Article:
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Hector was like a castaway who had washed up on a room of velvet curtains and marble floors. The revelers might as well have been wild animals ready to tear off a chunk of his flesh.
He felt utterly lost, alien, and alone.
As Hector watched from a corner of the room, ladies and gentlemen partnered to dance, women fanned themselves and smiled, and men greeted each other with a tilt of the head.
He had attended many glittering balls, but none in this city. He knew no one here except for Étienne and Luc, and he was waiting with breathless expectation for the arrival of Valérie Beaulieu.
The first thing he’d done upon disembarking was to make discreet inquiries about the whereabouts of the lady. He was glad to discover she was in Loisail and, moreover, that she would be at the ball thrown by the De Villiers. He had no direct connection to the De Villiers—or hardly anyone else in Loisail, for that matter, having spent the past ten years abroad—but he did know Étienne Lémy, who was able to secure him an invitation.
Hector had dressed according to the weight of the occasion in a new double-breasted black dress coat, white shirt, and a white bow tie. White gloves and mother-of-pearl studs completed the ensemble. In his excitement, he arrived unfashionably early, not wishing to miss Valérie, and after greeting his host had positioned himself strategically so that he could watch every elegant guest who entered the vast ballroom. But Hector had not been long at his post when he heard a couple of ladies commenting that Mrs. Beaulieu had been taken ill and would not be in attendance, which came as a shock to the women since Valérie Beaulieu’s missing the opening of the season seemed unthinkable.
All his plans in tatters, the whole reason for his attendance at the ball suddenly vanishing, Hector did not know what to do with himself. Unable to stand the music and the chatter, he escaped to the library, which was gloriously empty, its furniture decorated with a profusion of brass inlays, the bookcases primly protected with glass doors. The only reasonable course of action at this point was to wait there until he could perform a proper exit without seeming rude. He could not possibly retire until nine o’clock.
Hector consulted his watch, and after deliberating, he decided he’d brush up on his history. He wound up flipping through the pages of a book without touching them, having dragged a chair closer to him with a motion of his left hand, his talent at work. He did not read a single line, too troubled by thoughts of Valérie Beaulieu to make heads or tails of the words.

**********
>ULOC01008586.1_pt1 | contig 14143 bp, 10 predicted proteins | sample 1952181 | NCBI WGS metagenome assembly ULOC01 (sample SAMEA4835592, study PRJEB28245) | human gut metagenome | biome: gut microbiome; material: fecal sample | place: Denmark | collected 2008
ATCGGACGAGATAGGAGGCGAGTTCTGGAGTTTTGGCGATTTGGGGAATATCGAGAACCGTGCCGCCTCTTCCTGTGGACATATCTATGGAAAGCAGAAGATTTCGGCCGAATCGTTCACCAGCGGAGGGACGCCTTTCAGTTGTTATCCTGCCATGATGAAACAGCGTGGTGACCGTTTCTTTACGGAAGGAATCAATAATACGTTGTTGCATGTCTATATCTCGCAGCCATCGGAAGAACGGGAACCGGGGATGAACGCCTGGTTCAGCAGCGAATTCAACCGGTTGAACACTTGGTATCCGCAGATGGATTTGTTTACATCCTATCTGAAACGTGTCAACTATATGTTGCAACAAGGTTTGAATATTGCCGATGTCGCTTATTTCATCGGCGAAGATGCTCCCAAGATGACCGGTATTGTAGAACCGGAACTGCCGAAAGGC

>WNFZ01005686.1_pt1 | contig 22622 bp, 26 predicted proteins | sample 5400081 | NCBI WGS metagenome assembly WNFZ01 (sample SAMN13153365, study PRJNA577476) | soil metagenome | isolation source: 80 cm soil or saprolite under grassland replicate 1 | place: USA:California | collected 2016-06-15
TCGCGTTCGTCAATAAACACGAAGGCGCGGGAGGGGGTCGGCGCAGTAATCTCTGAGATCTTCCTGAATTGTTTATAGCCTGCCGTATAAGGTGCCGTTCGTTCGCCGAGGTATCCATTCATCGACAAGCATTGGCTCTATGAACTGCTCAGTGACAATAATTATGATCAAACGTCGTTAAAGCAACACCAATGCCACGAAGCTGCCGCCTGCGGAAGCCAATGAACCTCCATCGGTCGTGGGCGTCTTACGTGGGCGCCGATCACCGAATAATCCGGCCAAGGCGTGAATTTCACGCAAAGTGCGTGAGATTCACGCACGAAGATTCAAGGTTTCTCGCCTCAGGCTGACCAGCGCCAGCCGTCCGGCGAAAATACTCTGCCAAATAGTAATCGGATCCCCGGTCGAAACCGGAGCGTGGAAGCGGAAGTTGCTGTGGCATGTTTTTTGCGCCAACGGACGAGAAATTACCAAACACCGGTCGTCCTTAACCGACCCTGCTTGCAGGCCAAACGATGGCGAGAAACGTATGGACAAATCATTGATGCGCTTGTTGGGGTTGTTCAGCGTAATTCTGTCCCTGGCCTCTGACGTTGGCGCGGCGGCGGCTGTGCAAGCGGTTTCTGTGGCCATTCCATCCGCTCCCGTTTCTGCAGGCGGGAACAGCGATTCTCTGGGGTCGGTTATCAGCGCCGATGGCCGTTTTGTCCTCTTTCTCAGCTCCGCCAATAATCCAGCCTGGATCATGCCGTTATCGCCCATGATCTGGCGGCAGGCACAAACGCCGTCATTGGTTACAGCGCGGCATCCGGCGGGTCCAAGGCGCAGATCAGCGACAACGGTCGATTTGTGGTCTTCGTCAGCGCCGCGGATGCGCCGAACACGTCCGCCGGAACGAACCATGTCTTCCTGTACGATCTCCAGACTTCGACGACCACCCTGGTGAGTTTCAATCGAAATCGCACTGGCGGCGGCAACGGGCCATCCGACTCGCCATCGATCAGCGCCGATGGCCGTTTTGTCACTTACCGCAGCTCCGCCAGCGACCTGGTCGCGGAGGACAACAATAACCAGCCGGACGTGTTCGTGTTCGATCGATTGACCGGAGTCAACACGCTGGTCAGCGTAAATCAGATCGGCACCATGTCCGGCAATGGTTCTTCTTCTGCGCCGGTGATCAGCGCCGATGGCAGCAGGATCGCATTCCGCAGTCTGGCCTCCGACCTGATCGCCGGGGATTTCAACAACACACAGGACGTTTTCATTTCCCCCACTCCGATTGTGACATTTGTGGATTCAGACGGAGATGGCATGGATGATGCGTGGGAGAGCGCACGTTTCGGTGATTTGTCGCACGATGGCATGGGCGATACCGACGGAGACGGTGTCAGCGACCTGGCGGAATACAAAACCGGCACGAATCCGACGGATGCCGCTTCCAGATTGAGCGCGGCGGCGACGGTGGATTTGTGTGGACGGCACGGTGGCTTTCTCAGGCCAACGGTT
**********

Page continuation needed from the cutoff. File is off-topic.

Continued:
When they last saw each other, they’d both been nineteen, nothing but children, really. But he’d loved her. She had been beautiful, sophisticated, captivating. A perverse part of him hoped that time had somewhat washed away the colors from her face, but in his heart he knew this was impossible and that Valérie Beaulieu must remain as he remembered her: the most devastating woman in the room.
And he would not be seeing her that night.
The clock on the wall struck nine and the door opened. In walked a young woman in a blue pastel silk and velvet dress, the sleeves rather puffed out, as was in vogue.
She closed the door, taking several steps into the room before she raised her head and caught sight of him. “Sir,” she said. “I’m sorry, I didn’t realize there was anybody here.”
“It’s no matter,” he replied, closing the book with his hands rather than with his mind; he reserved displays of his talent for the stage. He did not add anything else. He was hardly in the mood for polite conversation. The De Villiers prided themselves on attracting the cream of the crop to their functions—the Beautiful Ones, rather than the New People. The barons of barely minted empires of telegraph wires and fresh steel could socialize elsewhere. Hector had been offered an invitation, proof of Étienne’s charm and his connections, but he knew he was, at best, a novelty for these aristocrats; at worst, an intruder. He did not wish to befriend any of them and threw the young woman a frosty look. The girl did not take his cue.
She looked at him carefully, her lips curving into a smile as she moved closer. “I know you. You are Hector Auvray.”
“Pardon me, were we introduced?” he asked, frowning. He was sure he had not seen this girl before. He had been presented to the hosts, and Étienne had pointed out a few people, but not her.
“I recognize your face from the posters around town. You are performing at the Royal. Phantasmagoric: Feats of Wonder, isn’t it? I was hoping to meet you,” she said.
“Oh?” he replied, a noncommittal sound, even if his interest had been piqued. Few aristocrats would admit to knowing the name of a vulgar entertainer. Instead, they nodded their heads politely and either assumed or pretended he was a slightly more elevated type of person.
“What were you reading?” she asked, pointing at the book he was clutching between his hands.
“Nina,” she said, stretching out her hand. “Antonina, really, but I rather hate it. I’m named after a witch of a great-aunt, the most awful wretch who ever lived. Well, not quite, but I resent the association, and therefore it is Nina.”
“Hector, though you already know that part.” He shook her hand. “It’s probably best if we exit this room now. A bachelor such as myself, a young lady such as yourself—we wouldn’t want to cause a scandal.”